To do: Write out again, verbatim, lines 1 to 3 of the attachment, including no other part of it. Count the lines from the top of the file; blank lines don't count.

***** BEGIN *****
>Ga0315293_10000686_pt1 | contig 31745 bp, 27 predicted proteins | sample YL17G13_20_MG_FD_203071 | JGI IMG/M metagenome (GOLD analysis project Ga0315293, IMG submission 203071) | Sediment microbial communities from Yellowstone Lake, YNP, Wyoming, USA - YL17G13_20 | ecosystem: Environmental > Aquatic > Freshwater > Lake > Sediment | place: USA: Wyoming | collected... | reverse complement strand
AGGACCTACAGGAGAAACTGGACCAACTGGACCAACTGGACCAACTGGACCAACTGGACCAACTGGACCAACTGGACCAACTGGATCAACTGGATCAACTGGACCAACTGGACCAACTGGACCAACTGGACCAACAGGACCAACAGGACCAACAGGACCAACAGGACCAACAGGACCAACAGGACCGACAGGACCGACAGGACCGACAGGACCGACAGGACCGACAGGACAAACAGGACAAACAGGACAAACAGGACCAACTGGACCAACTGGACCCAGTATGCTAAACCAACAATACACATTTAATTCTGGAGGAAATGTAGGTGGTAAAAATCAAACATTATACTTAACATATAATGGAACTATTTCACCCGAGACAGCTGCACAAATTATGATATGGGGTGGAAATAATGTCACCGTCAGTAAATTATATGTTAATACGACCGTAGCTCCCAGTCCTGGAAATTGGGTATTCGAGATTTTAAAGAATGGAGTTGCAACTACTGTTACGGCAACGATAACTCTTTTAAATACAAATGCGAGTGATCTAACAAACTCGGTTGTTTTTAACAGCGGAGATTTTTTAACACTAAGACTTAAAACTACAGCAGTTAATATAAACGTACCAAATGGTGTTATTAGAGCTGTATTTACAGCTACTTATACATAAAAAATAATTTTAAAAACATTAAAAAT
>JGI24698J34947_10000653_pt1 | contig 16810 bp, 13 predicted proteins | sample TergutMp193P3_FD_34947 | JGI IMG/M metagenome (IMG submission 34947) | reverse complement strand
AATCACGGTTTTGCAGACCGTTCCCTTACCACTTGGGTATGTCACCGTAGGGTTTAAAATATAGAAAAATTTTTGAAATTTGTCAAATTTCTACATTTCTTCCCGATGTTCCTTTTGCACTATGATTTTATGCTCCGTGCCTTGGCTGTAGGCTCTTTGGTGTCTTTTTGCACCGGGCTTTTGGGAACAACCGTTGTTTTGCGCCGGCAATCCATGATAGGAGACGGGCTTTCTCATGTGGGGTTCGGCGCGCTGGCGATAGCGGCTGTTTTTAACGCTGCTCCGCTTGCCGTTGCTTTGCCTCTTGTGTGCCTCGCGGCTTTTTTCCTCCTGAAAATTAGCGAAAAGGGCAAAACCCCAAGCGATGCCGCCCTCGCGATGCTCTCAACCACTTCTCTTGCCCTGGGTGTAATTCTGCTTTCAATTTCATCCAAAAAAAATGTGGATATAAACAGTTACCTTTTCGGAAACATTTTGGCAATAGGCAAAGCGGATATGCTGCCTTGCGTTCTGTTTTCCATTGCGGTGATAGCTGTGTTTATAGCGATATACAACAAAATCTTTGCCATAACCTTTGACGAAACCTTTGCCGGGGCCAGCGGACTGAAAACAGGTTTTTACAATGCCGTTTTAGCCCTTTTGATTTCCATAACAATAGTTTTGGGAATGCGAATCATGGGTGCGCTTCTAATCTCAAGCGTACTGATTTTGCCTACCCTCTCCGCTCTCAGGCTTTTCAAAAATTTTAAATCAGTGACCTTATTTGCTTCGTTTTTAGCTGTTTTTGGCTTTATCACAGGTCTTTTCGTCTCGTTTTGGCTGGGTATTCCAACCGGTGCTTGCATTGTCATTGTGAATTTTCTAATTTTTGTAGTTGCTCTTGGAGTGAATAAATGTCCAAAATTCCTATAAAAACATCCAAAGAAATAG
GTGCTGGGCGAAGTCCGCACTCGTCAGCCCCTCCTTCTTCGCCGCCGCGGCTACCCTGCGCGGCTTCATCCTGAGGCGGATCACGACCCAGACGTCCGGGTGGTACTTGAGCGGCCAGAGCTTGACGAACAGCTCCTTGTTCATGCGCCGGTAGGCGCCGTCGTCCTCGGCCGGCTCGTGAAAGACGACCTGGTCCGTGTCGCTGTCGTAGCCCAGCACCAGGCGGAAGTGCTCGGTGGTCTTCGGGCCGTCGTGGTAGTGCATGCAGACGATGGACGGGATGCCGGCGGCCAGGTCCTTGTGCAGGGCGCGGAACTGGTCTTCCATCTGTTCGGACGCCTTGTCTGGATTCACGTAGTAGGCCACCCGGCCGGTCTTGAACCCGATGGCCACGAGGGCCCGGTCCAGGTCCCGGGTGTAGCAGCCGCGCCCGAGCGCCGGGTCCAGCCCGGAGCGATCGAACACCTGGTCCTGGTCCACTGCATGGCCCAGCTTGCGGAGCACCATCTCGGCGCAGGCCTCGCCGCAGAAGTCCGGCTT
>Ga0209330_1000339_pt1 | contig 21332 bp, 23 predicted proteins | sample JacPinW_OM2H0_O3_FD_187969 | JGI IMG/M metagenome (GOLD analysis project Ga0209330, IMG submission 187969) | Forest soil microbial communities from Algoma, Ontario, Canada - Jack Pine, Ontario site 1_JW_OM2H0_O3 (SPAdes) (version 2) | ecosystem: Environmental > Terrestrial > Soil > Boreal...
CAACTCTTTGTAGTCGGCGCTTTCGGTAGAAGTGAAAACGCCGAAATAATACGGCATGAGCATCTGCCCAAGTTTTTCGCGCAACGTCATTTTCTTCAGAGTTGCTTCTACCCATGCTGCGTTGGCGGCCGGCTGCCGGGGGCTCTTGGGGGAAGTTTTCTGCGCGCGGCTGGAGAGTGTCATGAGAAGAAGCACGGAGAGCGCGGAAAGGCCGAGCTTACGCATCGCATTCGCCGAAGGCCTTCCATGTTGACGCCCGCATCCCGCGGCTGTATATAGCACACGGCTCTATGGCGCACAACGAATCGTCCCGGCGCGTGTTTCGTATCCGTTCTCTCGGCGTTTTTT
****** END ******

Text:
>Ga0315293_10000686_pt1 | contig 31745 bp, 27 predicted proteins | sample YL17G13_20_MG_FD_203071 | JGI IMG/M metagenome (GOLD analysis project Ga0315293, IMG submission 203071) | Sediment microbial communities from Yellowstone Lake, YNP, Wyoming, USA - YL17G13_20 | ecosystem: Environmental > Aquatic > Freshwater > Lake > Sediment | place: USA: Wyoming | collected... | reverse complement strand
AGGACCTACAGGAGAAACTGGACCAACTGGACCAACTGGACCAACTGGACCAACTGGACCAACTGGACCAACTGGACCAACTGGATCAACTGGATCAACTGGACCAACTGGACCAACTGGACCAACTGGACCAACAGGACCAACAGGACCAACAGGACCAACAGGACCAACAGGACCAACAGGACCGACAGGACCGACAGGACCGACAGGACCGACAGGACCGACAGGACAAACAGGACAAACAGGACAAACAGGACCAACTGGACCAACTGGACCCAGTATGCTAAACCAACAATACACATTTAATTCTGGAGGAAATGTAGGTGGTAAAAATCAAACATTATACTTAACATATAATGGAACTATTTCACCCGAGACAGCTGCACAAATTATGATATGGGGTGGAAATAATGTCACCGTCAGTAAATTATATGTTAATACGACCGTAGCTCCCAGTCCTGGAAATTGGGTATTCGAGATTTTAAAGAATGGAGTTGCAACTACTGTTACGGCAACGATAACTCTTTTAAATACAAATGCGAGTGATCTAACAAACTCGGTTGTTTTTAACAGCGGAGATTTTTTAACACTAAGACTTAAAACTACAGCAGTTAATATAAACGTACCAAATGGTGTTATTAGAGCTGTATTTACAGCTACTTATACATAAAAAATAATTTTAAAAACATTAAAAAT
>JGI24698J34947_10000653_pt1 | contig 16810 bp, 13 predicted proteins | sample TergutMp193P3_FD_34947 | JGI IMG/M metagenome (IMG submission 34947) | reverse complement strand